What's Bigfoot got to do with it? It's all a bit of a mystery, just like cryptids themselves, but this Saturday, the 6th Avenue khadi wali (that's a female seller of cloth - the more common wala/wallah is linguistically masculine) will be exhibiting piles of pure cotton hand block printed dishcloths and tablecloths on the patio at Bigfoot Restaurant in Elephant Butte.
This annual art and craft market is a fundraiser for the local cancer care and support association so a good cause. It's a juried market and the first time the handprinted cloth is being offered.
While it might or might not prove to be the best market in terms of economics, I'm looking forward to spending the day amongst jacalope and other cryptids in this somewhat tilted on the axis setting.
Historically the site was a Chinese restaurant around eight years ago, when first I explored the area and along with a pergola roof and huge statue of Sasquatch outside, it has beautiful metal work gates and doors on the enclosed patio. Around about four or five years ago the restaurant changed hands.
The new owners engaged different local artists to do murals while they ditched the Chinese menu, offering instead variations on American food: burgers, fries, salads suitable for lake visitor take outs or lunches for state park rangers since it's a stones throw from the entrance to Elephant Butte Lake State Park
Besides salads, there are few vegetarian offerings on the restaurant's standard menu but they do make a tasty Earth Burger: a black bean patty (not fake meat yay!) served with pickled green chile in place of the standard gherkin. I usually choose the rosemary fries. There's a freshness and mom 'n pop, homecooking authenticity to this formula meal, enhanced as it is by a chef's touch of the pickled green chile and homegrown herb accents. The Bigfoot Earth Burger is excellent fuel for my cryptozological research on the trails that Elephant Butte State Park offers. I'm holding out for a jacalope sighting, but in the meantime will settle for delicious rosemary fries.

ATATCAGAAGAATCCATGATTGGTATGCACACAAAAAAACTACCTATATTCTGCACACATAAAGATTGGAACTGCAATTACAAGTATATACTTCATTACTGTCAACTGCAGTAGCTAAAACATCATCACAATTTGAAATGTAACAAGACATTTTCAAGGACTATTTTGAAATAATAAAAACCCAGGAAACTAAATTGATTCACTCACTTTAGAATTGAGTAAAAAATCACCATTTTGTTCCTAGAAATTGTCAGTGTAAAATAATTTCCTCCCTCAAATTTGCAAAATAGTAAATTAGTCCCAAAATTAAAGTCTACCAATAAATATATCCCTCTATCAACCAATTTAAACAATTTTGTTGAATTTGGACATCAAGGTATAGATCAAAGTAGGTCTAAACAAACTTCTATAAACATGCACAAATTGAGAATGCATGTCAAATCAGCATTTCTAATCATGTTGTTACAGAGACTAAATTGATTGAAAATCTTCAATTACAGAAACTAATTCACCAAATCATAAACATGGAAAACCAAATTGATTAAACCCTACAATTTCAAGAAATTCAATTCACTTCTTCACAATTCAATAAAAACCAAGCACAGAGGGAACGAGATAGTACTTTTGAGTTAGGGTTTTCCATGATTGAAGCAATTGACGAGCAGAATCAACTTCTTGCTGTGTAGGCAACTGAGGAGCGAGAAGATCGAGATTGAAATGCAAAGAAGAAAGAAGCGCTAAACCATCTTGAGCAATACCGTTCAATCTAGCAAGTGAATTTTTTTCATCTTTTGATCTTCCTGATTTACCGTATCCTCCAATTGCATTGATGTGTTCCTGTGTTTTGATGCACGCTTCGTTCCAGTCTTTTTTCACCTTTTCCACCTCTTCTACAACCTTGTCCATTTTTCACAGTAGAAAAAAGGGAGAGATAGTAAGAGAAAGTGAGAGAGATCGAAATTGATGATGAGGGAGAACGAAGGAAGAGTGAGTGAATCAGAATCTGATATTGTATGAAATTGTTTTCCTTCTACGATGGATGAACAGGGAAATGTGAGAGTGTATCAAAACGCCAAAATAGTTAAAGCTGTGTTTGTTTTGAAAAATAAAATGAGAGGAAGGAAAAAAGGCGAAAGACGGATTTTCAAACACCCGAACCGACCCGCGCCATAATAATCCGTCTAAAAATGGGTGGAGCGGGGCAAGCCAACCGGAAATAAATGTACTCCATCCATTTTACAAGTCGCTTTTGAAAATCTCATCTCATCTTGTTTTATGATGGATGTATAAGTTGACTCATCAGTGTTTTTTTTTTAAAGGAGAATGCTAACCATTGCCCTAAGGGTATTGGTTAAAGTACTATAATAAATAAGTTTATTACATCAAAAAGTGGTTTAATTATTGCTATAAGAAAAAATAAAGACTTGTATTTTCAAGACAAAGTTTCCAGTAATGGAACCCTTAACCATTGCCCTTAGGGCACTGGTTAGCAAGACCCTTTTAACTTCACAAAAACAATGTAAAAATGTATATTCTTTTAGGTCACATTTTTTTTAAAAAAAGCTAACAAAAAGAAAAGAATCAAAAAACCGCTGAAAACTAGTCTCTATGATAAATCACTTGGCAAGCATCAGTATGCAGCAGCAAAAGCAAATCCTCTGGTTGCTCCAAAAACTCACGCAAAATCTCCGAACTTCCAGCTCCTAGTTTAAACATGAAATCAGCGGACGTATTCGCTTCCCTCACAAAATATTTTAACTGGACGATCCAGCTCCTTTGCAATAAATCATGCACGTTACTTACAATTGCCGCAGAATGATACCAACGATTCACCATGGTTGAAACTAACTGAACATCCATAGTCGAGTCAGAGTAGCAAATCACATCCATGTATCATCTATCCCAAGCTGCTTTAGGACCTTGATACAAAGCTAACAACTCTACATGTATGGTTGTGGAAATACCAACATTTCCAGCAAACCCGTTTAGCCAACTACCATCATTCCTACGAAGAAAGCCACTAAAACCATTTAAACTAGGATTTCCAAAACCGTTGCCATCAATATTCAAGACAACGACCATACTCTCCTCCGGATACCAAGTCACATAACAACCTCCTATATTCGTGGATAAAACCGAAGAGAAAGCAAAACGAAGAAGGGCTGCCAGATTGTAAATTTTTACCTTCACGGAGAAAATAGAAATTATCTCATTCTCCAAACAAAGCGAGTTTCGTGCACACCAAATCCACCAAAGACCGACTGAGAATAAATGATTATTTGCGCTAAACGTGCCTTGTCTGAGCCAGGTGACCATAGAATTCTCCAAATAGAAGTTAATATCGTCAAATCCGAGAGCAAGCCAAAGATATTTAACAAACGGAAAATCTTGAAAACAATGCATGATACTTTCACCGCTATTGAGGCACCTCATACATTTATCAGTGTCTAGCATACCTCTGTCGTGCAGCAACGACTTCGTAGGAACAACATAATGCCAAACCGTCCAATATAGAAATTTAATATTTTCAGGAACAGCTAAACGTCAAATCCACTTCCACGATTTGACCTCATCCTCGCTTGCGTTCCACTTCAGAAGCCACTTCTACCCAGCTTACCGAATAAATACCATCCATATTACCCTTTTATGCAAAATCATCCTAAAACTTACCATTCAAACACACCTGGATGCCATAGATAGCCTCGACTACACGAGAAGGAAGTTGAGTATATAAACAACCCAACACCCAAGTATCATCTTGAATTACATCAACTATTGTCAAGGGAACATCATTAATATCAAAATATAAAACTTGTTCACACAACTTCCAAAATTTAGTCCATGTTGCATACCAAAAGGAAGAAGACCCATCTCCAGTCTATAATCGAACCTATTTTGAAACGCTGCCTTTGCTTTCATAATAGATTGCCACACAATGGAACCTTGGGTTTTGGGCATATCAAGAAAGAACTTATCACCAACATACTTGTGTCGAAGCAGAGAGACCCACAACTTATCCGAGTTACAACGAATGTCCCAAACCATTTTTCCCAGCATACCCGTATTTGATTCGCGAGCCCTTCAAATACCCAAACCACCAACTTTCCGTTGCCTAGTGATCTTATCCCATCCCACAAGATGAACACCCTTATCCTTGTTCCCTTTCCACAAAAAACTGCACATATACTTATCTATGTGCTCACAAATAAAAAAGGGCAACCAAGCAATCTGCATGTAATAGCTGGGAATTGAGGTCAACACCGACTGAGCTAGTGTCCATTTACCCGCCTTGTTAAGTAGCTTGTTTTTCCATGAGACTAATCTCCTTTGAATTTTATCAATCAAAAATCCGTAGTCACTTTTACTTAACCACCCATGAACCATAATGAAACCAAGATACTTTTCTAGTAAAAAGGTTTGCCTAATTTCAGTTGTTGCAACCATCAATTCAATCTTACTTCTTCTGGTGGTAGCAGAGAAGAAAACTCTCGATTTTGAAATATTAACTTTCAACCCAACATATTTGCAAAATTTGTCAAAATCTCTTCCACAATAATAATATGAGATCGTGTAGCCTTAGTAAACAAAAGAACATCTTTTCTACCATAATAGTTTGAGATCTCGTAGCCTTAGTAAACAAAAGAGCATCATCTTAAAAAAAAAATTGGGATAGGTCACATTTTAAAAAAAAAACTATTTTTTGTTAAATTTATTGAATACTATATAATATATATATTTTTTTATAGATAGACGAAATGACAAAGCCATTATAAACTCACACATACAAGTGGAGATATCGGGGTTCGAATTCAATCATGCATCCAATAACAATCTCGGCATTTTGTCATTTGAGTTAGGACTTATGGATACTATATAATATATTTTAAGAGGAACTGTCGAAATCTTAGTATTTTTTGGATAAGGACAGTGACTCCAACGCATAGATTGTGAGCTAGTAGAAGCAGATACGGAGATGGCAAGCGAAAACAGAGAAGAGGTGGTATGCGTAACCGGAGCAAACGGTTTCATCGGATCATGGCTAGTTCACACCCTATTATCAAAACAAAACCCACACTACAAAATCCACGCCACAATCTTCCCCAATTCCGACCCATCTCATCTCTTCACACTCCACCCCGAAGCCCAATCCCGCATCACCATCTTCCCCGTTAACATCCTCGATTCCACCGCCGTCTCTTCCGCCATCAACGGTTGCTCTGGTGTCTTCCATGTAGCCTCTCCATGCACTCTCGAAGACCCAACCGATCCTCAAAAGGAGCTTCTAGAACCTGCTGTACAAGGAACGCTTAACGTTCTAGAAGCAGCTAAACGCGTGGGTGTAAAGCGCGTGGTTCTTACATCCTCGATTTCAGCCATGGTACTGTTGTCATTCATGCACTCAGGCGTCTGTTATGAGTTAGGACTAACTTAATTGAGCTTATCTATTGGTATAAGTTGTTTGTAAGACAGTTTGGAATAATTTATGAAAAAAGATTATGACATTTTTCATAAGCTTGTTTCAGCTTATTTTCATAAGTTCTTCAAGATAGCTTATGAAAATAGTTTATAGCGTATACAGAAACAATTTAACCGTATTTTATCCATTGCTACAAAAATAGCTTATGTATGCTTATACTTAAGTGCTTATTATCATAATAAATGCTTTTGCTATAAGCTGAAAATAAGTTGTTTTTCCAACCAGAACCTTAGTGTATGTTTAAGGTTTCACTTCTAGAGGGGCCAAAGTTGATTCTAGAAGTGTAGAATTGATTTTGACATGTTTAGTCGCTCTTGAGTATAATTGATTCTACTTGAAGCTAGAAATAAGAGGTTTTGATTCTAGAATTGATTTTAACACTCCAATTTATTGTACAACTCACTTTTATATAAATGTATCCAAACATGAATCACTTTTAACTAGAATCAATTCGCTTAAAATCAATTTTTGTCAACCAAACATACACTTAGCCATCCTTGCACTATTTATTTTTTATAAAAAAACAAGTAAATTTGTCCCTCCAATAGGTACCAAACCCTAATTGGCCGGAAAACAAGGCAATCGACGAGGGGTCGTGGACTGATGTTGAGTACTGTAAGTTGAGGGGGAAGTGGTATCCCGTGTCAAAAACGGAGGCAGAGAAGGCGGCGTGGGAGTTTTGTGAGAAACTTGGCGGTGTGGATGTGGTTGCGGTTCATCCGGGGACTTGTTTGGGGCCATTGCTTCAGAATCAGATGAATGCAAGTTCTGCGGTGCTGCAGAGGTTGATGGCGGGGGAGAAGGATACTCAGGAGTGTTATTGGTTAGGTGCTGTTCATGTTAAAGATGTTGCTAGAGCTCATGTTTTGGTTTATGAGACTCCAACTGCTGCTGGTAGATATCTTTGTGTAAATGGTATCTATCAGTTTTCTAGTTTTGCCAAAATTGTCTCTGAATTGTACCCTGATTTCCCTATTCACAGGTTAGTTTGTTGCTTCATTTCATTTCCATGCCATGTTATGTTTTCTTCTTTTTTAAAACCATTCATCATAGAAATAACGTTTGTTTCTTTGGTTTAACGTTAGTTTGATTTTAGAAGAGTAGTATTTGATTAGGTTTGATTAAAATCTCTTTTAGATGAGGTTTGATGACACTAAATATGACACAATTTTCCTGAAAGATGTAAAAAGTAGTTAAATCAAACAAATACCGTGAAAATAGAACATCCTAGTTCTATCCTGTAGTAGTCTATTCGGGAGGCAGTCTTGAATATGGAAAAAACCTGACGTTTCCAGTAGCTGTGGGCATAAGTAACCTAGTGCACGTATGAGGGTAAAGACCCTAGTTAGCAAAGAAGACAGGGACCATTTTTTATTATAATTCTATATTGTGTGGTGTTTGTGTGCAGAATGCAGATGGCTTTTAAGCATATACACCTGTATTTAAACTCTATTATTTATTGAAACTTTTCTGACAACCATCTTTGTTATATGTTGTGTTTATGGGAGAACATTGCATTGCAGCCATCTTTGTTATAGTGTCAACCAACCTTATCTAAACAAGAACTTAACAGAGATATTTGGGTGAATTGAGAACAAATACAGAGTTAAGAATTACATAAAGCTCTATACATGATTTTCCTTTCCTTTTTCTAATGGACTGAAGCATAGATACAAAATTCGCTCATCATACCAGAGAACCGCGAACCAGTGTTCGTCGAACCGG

Because Saturday's market is in Elephant Butte, today I'm printing parades of elephants onto not-quite-Gandhi's-homespun, but khadi none the less because it's Indian cotton muslin.
And I'm making signs: replacing the handwritten cardboard ones which have served throughout summer markets, with hand painted wooden signs, upcycling old fencing slats from my woodpile stash outback . Hopefully they will not dance about, like the cardboard ones do, in the dastardly winds which so often blow here in the desert.
It is also a way to ignore the annual Feast of the Great Turkey Massacre happening in the culture in which I am apparently currently embedded.